With Chinese New Year kicking off this week, now is the time for SMEs to reevaluate their trade practices with China with a view to more prosperous trade relations. By Simon Glendenning.
With recent East & Partners research suggesting over a third of trade goods received by SMEs in Australia come from China, with similar statistics on the export side, China is one of the most important international markets for Australian small businesses.
These figures are set to remain strong for the foreseeable future due to the recent Free Trade Agreement which will include various tariff removals and provide new opportunities for doing business with China through mutual qualification, permit and technical recognition agreements. If you’re currently doing business in China – or plan to do so in the future – here are a few things to consider.
Don’t get caught out
The Chinese New Year falls between 18February and 24 February, during which time no payment processing can be executed to China, Hong Kong and Macau (19 February - 21 February). As such, it would be prudent for all SMEs dealing with China to consider whether it would be beneficial tosettle their January 2015 Renminbi (RMB) invoices before 18 February. Doing so can ensure businesses avoid late settlement fees or cash flow issues associated with delayed incoming payments.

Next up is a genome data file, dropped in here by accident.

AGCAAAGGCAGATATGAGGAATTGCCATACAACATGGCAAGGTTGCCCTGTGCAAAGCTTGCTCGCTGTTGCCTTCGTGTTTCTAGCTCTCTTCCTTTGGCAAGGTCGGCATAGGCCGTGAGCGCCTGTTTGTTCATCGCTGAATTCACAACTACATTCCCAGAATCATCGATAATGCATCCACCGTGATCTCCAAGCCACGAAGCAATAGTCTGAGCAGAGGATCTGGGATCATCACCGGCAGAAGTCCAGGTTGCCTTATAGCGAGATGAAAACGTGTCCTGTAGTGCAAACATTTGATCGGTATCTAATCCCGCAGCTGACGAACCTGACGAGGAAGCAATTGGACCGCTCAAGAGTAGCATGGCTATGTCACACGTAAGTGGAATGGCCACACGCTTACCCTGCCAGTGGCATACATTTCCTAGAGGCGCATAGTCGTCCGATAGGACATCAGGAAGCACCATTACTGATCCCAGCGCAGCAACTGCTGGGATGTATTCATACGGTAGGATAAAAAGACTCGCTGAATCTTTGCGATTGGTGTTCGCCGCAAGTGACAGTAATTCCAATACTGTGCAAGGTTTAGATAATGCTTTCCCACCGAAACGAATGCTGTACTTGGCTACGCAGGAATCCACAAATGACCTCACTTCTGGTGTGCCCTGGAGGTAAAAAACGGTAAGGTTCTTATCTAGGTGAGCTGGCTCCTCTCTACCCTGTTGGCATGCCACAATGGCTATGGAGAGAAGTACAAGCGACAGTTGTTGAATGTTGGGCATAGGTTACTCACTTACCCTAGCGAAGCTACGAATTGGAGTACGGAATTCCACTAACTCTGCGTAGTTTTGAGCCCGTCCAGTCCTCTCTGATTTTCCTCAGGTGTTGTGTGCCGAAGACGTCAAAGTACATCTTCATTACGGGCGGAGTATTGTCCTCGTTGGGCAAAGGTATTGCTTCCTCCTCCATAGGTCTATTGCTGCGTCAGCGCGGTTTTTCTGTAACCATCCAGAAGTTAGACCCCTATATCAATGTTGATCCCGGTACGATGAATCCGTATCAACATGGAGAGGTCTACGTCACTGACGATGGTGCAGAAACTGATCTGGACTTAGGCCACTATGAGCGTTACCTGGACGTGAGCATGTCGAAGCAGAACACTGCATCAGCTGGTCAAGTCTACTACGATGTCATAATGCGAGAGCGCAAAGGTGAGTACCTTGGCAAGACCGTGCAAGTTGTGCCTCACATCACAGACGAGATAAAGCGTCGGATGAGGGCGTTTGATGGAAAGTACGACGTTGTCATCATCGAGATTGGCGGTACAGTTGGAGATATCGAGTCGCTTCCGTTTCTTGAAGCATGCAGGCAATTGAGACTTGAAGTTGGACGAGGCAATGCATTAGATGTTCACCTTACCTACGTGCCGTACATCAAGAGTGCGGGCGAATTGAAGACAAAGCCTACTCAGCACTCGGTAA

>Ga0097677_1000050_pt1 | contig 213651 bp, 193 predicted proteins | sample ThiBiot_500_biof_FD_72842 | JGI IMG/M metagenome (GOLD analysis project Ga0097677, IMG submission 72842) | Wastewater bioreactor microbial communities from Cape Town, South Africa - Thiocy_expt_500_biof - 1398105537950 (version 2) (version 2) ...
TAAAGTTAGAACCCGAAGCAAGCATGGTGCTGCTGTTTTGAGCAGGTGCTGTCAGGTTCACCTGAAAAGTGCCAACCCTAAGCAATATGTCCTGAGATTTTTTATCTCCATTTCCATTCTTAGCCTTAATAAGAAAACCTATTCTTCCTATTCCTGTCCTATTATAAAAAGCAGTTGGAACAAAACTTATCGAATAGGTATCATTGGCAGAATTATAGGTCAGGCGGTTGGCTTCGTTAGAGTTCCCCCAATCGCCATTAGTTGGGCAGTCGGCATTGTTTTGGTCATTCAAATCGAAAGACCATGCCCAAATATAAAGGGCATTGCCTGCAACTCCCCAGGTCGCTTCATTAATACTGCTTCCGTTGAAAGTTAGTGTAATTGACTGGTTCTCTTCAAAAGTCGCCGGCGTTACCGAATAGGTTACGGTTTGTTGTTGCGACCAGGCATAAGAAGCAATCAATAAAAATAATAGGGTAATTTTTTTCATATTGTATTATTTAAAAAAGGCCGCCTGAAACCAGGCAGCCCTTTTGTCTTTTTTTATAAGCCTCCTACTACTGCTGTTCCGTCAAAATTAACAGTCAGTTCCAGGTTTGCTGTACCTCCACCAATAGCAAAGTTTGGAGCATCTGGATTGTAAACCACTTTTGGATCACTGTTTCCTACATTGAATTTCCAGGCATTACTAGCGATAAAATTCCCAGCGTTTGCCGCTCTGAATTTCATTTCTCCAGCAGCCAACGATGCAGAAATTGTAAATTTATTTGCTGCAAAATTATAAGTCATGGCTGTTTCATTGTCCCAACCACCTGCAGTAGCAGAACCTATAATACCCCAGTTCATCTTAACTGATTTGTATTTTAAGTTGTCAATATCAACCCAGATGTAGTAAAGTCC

Keep it local
For importers, there are significant benefits in paying Chinese beneficiaries in Renmimbi, rather than AUD or USD. Paying your trading partners in their local currency is a faster and more efficient method of payment, which can also lead to potential discounts from your trading partner. This also ensures businesses can avoid FX transfer fees which can add unnecessary dollars to costs.
Understand who you are dealing with
There are some notable differences between how Chinese businesses operate compared to businesses in Australia. For example, many Chinese operators are willing to run their business on lower margins in order to gain market share, whereas Australian SMEs tend to operate with more conservative margins.
Understanding these differences and maintaining a strong working relationship, including regular verbal contact, are important factors when dealing with China.As such, hiring a Chinese-speaking employee (or learning some Mandarin/Chinese yourself) can be a useful tactic for developing an open and trusting relationship that extends far beyond emailed orders and invoices.
Simon Glendenning is Regional Director, Asia Pacific at Western Union Business Solutions.
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